Julia Bhatt

Julia Bhatt

Julia Bhatt’s 2020 started great. She turned 18 in January and graduated high school in February. In March the world changed and her first tour was postponed to 2021. Now she is releasing 2 Steps Back, a 4 song EP out October 23. The EP has three older songs and the new song “Vampires Suck.” In September Madyn Garretson animated her song “Bird Girl”

Bhatt comes from Miami. Her music has a playful side mixed with retro rock as shown by “I’m Cool.” For info visit

FEMMUSIC: What was the biggest challenge making the 2 Steps Back EP? 

JB: Honestly, it wasn’t too difficult to pull together since 3 of the 4 songs came out already, and the new one I’ve had in my back pocket for a while.

FEMMUSIC: “Vampires Suck” is the new song on the EP. How did that song develop? How did it make the cut for EP vs other songs? 

JB: I wrote the song in 15ish minutes after a dare. You know, how the best songs form. It’s a really fun song. The lyrics are crazy and the music is catchy. It was kinda a no brainer.

FEMMUSIC: The video for “Bird Girl” came out recently. This is an older song, and not on the EP. Can you tell me how that song developed?  

JB: Bird Girl is actually the most recently written song of all of them. I was in my emotions and wanted to not be, so I wrote a song about a world where I can jet set and nobody notices.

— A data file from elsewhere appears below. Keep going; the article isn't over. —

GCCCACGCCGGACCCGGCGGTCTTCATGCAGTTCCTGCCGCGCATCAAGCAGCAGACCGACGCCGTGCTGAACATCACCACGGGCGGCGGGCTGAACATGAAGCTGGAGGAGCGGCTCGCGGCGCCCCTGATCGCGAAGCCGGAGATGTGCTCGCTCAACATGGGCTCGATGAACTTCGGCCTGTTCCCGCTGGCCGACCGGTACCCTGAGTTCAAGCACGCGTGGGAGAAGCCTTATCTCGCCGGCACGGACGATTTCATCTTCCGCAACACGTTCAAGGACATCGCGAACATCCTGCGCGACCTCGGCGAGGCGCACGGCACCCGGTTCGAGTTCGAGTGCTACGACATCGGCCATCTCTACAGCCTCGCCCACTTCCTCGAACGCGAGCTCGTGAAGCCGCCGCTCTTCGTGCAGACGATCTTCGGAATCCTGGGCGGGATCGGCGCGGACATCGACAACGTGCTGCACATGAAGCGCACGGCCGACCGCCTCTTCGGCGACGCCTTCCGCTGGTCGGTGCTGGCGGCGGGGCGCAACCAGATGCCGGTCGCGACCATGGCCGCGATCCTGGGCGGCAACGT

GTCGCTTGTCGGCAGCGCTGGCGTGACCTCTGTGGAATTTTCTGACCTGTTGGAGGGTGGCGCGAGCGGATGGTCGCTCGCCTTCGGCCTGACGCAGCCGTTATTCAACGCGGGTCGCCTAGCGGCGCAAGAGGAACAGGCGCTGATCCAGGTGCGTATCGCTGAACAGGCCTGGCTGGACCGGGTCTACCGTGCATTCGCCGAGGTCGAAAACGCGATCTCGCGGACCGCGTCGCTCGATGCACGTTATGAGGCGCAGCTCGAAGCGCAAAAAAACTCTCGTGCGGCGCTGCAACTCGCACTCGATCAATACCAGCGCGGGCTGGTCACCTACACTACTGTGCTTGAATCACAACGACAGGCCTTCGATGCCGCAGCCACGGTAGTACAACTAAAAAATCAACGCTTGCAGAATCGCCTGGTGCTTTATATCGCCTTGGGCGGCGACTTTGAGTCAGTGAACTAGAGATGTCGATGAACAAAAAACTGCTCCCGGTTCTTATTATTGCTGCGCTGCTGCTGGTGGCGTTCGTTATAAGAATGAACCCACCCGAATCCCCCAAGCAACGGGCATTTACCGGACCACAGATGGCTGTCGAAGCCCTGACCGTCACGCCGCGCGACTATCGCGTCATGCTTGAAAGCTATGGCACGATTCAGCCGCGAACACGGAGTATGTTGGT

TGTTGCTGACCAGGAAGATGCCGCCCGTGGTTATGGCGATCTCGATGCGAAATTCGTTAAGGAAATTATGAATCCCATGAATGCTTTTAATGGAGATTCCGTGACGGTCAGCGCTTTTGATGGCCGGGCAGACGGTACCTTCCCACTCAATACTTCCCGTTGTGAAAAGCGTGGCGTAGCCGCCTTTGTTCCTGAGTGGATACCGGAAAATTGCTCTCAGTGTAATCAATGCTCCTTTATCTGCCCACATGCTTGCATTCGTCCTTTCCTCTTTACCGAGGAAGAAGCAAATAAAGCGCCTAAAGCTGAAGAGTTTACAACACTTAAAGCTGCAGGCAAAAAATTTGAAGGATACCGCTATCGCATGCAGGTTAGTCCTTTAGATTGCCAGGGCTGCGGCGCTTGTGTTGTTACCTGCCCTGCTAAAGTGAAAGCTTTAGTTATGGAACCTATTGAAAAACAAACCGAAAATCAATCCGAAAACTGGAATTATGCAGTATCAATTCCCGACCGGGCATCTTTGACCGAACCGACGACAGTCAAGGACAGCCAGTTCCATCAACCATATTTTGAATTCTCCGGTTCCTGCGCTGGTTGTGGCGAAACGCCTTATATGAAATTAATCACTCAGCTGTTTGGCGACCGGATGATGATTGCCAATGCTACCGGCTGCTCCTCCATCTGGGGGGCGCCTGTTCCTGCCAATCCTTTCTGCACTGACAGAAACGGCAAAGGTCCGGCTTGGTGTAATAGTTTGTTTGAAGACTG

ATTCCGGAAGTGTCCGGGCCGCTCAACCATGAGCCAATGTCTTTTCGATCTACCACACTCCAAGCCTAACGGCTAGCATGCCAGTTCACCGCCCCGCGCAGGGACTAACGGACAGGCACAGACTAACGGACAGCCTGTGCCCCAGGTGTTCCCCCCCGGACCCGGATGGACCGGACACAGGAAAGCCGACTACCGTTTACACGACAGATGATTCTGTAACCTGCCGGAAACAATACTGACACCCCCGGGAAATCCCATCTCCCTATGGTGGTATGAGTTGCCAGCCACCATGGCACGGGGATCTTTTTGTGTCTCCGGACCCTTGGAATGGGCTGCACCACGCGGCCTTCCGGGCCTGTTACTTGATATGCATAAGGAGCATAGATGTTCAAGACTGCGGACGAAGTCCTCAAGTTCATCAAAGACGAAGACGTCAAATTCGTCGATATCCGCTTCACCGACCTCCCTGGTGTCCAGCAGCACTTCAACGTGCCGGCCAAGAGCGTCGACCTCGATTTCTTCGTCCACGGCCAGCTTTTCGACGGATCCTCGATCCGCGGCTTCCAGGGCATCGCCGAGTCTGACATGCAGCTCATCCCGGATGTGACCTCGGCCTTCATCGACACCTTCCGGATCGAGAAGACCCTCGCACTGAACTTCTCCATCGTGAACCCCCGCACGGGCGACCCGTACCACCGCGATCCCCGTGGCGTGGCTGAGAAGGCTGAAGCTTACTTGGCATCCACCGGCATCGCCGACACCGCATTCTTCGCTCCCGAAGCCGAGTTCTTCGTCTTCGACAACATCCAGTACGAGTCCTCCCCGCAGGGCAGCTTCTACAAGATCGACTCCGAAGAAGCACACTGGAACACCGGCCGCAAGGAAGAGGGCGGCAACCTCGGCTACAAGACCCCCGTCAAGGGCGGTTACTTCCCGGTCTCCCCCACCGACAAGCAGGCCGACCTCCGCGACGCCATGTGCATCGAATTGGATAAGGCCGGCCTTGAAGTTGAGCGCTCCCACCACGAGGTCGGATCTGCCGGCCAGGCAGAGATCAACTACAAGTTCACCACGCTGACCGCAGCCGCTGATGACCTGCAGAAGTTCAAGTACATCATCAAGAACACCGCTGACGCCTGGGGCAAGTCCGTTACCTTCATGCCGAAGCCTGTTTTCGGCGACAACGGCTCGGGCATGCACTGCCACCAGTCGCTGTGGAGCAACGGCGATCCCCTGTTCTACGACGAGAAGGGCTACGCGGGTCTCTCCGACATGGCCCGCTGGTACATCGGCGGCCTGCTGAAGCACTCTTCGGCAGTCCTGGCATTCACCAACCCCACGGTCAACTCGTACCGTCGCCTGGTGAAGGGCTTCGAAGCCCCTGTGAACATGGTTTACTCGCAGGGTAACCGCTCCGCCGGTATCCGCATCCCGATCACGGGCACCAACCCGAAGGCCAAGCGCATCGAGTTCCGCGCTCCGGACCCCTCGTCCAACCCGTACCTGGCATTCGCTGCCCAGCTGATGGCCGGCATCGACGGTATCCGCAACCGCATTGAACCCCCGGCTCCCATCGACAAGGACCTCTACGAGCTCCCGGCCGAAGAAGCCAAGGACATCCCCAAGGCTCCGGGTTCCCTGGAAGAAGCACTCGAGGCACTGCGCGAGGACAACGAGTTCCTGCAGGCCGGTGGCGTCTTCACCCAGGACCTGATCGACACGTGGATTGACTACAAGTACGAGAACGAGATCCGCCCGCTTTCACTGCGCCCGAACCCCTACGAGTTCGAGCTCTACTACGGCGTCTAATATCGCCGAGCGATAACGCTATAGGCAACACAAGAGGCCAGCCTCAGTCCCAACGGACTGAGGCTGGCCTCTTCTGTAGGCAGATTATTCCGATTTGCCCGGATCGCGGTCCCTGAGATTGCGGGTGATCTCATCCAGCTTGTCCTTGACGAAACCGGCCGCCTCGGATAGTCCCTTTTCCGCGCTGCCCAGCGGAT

FEMMUSIC: Can you describe your songwriting technique?  

JB: I don’t really have one. Usually, I try to put some chords together into a fun melody so I can write to it. Lyrics just kinda come out. Not much of a premeditated process.

FEMMUSIC: Tell me about Elliot Jacobsen & Mike Tuccillo. How did you meet them? What did they bring to the project?  

JB: I met Elliot through my music lawyer, Janine Small. We hit it off right away and creatively, we mesh well. He introduced me to Mike and almost everyone else I now know in the industry. He helps me interpret the non-cohesive thoughts I have about the music into actual words and sounds. He knows the technical side of the music world so he helps me channel the creativity I have into something tangible.

FEMMUSIC: What song (not your own) has had the biggest influence on you and why? 

JB: That’s a hard question. A lot of songs and artists have influenced me. Maybe, of all time, it would be “It Had To Be You” (I like the Harry Connick Jr version.) because my parents used to sing it to me before bed and it kinda shows how, even from a young age, I was introduced to all kinds of music that I still listen to today.

FEMMUSIC: What challenges, if any, have you faced as a woman in the music industry? And how did you overcome them? 

JB: I mean, as a kid even, it’s hard to play with the big profesional people. I have a sense of professionalism for sure, but I’m blunt and I say what I mean. I’m taken aback by how little people say upfront, and how much there is in between the lines when it comes to contracts and agreements in the industry. People are ready to take advantage of anyone.

FEMMUSIC: Whom would you most like to collaborate with, or tour with? Why? 

JB: I love Julian Casablancas, whether it’s The Strokes, The Voidz, solo stuff, so he would be sick to collaborate with. Very creative dude. Maybe also someone like Tame Impala or the Neighbourhood. They’ve repeatedly come out with cool different shit. I’d very much like to be a part of it.

FEMMUSIC: What one thing would you like to change about the music industry?

JB: As I said before, I wish people were less formal and more honest. We’re (mostly) all creative people trying to make music and have fun. I wish people wouldn’t take things as seriously and just let the music talk. I don’t know if that makes sense.

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